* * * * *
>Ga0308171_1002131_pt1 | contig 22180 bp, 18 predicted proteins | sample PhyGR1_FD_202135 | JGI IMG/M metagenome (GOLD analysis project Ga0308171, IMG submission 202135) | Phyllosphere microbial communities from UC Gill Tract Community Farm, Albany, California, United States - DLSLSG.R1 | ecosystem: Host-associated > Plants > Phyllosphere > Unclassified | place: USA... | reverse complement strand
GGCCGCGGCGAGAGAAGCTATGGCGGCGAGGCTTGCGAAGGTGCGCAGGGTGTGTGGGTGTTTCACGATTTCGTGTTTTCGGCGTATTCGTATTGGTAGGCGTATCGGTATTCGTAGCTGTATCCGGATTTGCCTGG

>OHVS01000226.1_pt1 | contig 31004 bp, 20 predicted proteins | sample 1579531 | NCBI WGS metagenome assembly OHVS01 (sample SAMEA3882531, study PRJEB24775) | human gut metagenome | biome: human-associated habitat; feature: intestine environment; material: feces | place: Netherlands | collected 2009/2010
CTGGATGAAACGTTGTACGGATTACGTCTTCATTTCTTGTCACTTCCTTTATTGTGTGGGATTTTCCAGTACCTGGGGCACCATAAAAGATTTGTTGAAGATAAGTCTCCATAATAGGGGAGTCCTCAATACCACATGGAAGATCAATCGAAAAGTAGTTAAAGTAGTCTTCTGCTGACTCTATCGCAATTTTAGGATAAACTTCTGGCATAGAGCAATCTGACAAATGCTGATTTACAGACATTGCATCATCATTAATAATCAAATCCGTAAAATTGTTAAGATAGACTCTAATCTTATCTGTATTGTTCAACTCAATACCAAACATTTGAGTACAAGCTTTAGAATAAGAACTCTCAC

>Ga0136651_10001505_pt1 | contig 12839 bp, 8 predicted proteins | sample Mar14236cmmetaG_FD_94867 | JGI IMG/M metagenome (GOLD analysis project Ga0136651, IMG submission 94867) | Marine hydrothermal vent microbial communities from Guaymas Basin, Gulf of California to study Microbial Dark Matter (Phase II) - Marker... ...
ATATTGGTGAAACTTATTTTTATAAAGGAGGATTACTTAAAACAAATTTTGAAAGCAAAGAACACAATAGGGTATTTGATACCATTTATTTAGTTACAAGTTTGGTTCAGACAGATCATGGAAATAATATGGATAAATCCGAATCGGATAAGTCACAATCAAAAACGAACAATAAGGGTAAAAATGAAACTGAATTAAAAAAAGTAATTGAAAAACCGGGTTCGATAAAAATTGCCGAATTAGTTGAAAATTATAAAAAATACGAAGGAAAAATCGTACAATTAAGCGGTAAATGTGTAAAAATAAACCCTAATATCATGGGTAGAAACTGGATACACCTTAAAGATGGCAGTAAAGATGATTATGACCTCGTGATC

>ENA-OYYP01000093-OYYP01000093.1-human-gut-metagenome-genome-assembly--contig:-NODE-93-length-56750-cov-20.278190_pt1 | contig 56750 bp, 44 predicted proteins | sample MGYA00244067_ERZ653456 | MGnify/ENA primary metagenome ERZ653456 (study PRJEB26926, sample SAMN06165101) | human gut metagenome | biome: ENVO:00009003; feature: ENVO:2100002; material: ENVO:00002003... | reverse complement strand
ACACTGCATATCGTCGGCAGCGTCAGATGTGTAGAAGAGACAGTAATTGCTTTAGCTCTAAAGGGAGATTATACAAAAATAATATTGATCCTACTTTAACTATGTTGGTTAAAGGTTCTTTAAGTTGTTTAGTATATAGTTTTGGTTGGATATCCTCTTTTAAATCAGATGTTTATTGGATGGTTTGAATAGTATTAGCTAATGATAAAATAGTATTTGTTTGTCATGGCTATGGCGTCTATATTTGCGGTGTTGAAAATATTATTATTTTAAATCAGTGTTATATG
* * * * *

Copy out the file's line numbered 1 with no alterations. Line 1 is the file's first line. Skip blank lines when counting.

>Ga0308171_1002131_pt1 | contig 22180 bp, 18 predicted proteins | sample PhyGR1_FD_202135 | JGI IMG/M metagenome (GOLD analysis project Ga0308171, IMG submission 202135) | Phyllosphere microbial communities from UC Gill Tract Community Farm, Albany, California, United States - DLSLSG.R1 | ecosystem: Host-associated > Plants > Phyllosphere > Unclassified | place: USA... | reverse complement strand